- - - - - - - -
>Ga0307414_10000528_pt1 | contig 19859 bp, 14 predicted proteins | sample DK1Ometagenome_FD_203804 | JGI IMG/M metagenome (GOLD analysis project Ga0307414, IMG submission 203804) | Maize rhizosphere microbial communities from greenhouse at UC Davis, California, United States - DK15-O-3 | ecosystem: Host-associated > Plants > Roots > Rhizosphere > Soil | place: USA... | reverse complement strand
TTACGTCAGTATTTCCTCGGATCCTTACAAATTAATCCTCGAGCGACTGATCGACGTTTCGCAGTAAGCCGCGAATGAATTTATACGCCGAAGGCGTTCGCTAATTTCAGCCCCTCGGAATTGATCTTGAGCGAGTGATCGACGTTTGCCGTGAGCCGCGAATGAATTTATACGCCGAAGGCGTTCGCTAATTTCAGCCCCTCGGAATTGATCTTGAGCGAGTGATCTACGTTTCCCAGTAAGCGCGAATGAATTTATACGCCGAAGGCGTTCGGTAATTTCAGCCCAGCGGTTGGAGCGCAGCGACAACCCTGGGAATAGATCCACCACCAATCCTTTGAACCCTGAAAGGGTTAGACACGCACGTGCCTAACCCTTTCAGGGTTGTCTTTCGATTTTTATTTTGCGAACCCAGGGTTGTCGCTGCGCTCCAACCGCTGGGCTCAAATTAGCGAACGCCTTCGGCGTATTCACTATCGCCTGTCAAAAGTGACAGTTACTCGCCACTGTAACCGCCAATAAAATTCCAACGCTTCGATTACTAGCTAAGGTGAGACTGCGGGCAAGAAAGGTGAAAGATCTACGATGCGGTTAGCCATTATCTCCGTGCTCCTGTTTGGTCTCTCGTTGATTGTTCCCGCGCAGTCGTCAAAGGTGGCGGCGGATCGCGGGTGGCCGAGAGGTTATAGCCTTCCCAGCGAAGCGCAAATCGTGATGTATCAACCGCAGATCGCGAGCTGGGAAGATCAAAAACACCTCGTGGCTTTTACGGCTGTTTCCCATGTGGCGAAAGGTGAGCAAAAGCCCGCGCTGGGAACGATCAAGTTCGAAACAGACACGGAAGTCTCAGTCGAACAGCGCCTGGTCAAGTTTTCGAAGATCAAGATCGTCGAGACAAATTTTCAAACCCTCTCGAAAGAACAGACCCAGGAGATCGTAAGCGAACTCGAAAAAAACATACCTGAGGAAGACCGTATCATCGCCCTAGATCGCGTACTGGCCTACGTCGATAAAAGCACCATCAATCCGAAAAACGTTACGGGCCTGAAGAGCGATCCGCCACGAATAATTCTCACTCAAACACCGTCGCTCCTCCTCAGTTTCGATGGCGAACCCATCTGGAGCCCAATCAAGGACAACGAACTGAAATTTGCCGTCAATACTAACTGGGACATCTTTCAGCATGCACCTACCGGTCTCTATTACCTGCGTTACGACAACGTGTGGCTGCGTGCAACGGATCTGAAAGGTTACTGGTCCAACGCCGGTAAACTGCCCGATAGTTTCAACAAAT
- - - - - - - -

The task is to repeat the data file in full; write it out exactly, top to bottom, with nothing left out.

>Ga0307414_10000528_pt1 | contig 19859 bp, 14 predicted proteins | sample DK1Ometagenome_FD_203804 | JGI IMG/M metagenome (GOLD analysis project Ga0307414, IMG submission 203804) | Maize rhizosphere microbial communities from greenhouse at UC Davis, California, United States - DK15-O-3 | ecosystem: Host-associated > Plants > Roots > Rhizosphere > Soil | place: USA... | reverse complement strand
TTACGTCAGTATTTCCTCGGATCCTTACAAATTAATCCTCGAGCGACTGATCGACGTTTCGCAGTAAGCCGCGAATGAATTTATACGCCGAAGGCGTTCGCTAATTTCAGCCCCTCGGAATTGATCTTGAGCGAGTGATCGACGTTTGCCGTGAGCCGCGAATGAATTTATACGCCGAAGGCGTTCGCTAATTTCAGCCCCTCGGAATTGATCTTGAGCGAGTGATCTACGTTTCCCAGTAAGCGCGAATGAATTTATACGCCGAAGGCGTTCGGTAATTTCAGCCCAGCGGTTGGAGCGCAGCGACAACCCTGGGAATAGATCCACCACCAATCCTTTGAACCCTGAAAGGGTTAGACACGCACGTGCCTAACCCTTTCAGGGTTGTCTTTCGATTTTTATTTTGCGAACCCAGGGTTGTCGCTGCGCTCCAACCGCTGGGCTCAAATTAGCGAACGCCTTCGGCGTATTCACTATCGCCTGTCAAAAGTGACAGTTACTCGCCACTGTAACCGCCAATAAAATTCCAACGCTTCGATTACTAGCTAAGGTGAGACTGCGGGCAAGAAAGGTGAAAGATCTACGATGCGGTTAGCCATTATCTCCGTGCTCCTGTTTGGTCTCTCGTTGATTGTTCCCGCGCAGTCGTCAAAGGTGGCGGCGGATCGCGGGTGGCCGAGAGGTTATAGCCTTCCCAGCGAAGCGCAAATCGTGATGTATCAACCGCAGATCGCGAGCTGGGAAGATCAAAAACACCTCGTGGCTTTTACGGCTGTTTCCCATGTGGCGAAAGGTGAGCAAAAGCCCGCGCTGGGAACGATCAAGTTCGAAACAGACACGGAAGTCTCAGTCGAACAGCGCCTGGTCAAGTTTTCGAAGATCAAGATCGTCGAGACAAATTTTCAAACCCTCTCGAAAGAACAGACCCAGGAGATCGTAAGCGAACTCGAAAAAAACATACCTGAGGAAGACCGTATCATCGCCCTAGATCGCGTACTGGCCTACGTCGATAAAAGCACCATCAATCCGAAAAACGTTACGGGCCTGAAGAGCGATCCGCCACGAATAATTCTCACTCAAACACCGTCGCTCCTCCTCAGTTTCGATGGCGAACCCATCTGGAGCCCAATCAAGGACAACGAACTGAAATTTGCCGTCAATACTAACTGGGACATCTTTCAGCATGCACCTACCGGTCTCTATTACCTGCGTTACGACAACGTGTGGCTGCGTGCAACGGATCTGAAAGGTTACTGGTCCAACGCCGGTAAACTGCCCGATAGTTTCAACAAAT